Report: Cheap gas will fuel US manufacturing job surge through 2020

HOUSTON — An ample supply of cheap natural gas has ignited a U.S. manufacturing surge projected to expand plant payrolls and drive demand for chemicals, machinery and steel through the end of the decade, according to a report released Thursday.

Sinking natural gas prices have stung U.S. energy producers, but they are linked to more than 196,000 new manufacturing jobs in major metropolitan areas and a $124 billion boost to sales for energy-intensive products like fabricated metals and plastics, according to a U.S. Conference of Mayors report on the nation’s industrial growth.

The fossil fuel is a central feedstock used in chemical manufacturing plants and steel mills, and since 2007, U.S. oil and gas producers have made it much more accessible by cracking open shale rock that had trapped it for millennia.

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Subsequently, industrial sectors have pushed the national economy further in its recovery from the recession that began in 2007, and will probably underpin economic growth through 2020, according to the report, which was prepared by IHS Global Insight.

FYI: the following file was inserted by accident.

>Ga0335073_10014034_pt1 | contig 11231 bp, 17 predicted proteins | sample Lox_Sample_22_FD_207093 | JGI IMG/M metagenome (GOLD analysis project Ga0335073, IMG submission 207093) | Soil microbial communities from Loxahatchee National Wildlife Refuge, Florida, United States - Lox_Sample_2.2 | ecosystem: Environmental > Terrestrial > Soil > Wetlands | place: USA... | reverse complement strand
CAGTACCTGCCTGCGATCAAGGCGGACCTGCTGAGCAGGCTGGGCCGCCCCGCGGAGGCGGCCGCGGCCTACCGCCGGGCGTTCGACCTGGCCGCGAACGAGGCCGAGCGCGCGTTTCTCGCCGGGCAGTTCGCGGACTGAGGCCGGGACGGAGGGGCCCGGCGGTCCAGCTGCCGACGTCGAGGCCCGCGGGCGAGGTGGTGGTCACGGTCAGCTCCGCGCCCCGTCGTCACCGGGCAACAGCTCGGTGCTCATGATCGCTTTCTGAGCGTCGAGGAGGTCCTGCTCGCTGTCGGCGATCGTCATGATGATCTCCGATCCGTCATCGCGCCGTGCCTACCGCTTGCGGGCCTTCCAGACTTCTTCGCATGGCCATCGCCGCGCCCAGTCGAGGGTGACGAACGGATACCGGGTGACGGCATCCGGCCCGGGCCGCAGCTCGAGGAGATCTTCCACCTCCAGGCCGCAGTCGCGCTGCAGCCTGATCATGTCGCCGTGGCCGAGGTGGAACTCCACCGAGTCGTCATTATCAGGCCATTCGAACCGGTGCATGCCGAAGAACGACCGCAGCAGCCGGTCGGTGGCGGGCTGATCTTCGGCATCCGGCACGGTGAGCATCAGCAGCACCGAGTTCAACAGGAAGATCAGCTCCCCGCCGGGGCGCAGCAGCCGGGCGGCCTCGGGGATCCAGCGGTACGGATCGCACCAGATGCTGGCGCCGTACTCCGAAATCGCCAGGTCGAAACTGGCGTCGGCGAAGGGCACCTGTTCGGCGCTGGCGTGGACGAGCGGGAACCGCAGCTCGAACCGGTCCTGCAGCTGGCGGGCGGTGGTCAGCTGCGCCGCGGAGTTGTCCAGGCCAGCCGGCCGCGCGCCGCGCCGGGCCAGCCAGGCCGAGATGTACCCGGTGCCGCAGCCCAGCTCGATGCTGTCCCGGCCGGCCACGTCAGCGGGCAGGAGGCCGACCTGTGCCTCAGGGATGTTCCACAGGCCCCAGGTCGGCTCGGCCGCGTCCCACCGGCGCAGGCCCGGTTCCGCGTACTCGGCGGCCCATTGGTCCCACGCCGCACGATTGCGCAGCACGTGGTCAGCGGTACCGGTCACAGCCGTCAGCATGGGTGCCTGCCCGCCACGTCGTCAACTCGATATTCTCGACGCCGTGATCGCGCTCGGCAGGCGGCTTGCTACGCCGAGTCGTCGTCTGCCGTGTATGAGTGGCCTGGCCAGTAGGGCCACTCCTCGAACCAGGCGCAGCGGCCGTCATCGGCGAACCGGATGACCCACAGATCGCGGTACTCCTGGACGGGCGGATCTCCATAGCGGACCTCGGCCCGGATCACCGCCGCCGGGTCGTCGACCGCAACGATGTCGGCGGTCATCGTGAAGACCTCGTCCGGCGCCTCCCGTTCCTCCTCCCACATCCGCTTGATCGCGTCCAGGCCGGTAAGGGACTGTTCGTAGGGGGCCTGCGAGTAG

Through the end of the decade, manufacturing employment could jump 1 percent each year in the United States, led by fabricated metals, machinery and iron and steel manufacturing, which each grew about 10 percent between 2010 and 2012, the report said.

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The study says that from 2012 to 2020, Houston is slated to see:

  • In machinery manufacturing, a 30 percent employment boost to more than 69,500 and a 40 percent increase in sales to more than $28 billion
  • In chemical manufacturing, a 2.6 percent increase in jobs to 20,700 and a 36 percent jolt in income to $57.8 billion
  • In fabricated metals, an 18 percent climb in payroll to more than 60,000 and a 29 percent rise in sales to $17.6 billion

Though a recent rise in natural gas prices has swayed some energy companies, like Chesapeake Energy, the second-largest natural gas producer in the U.S., to reinvest in less popular gas plays, most analysts believe gas prices will hover between a relatively low $3.50 and $4.50 per million British thermal units over the 20 years.


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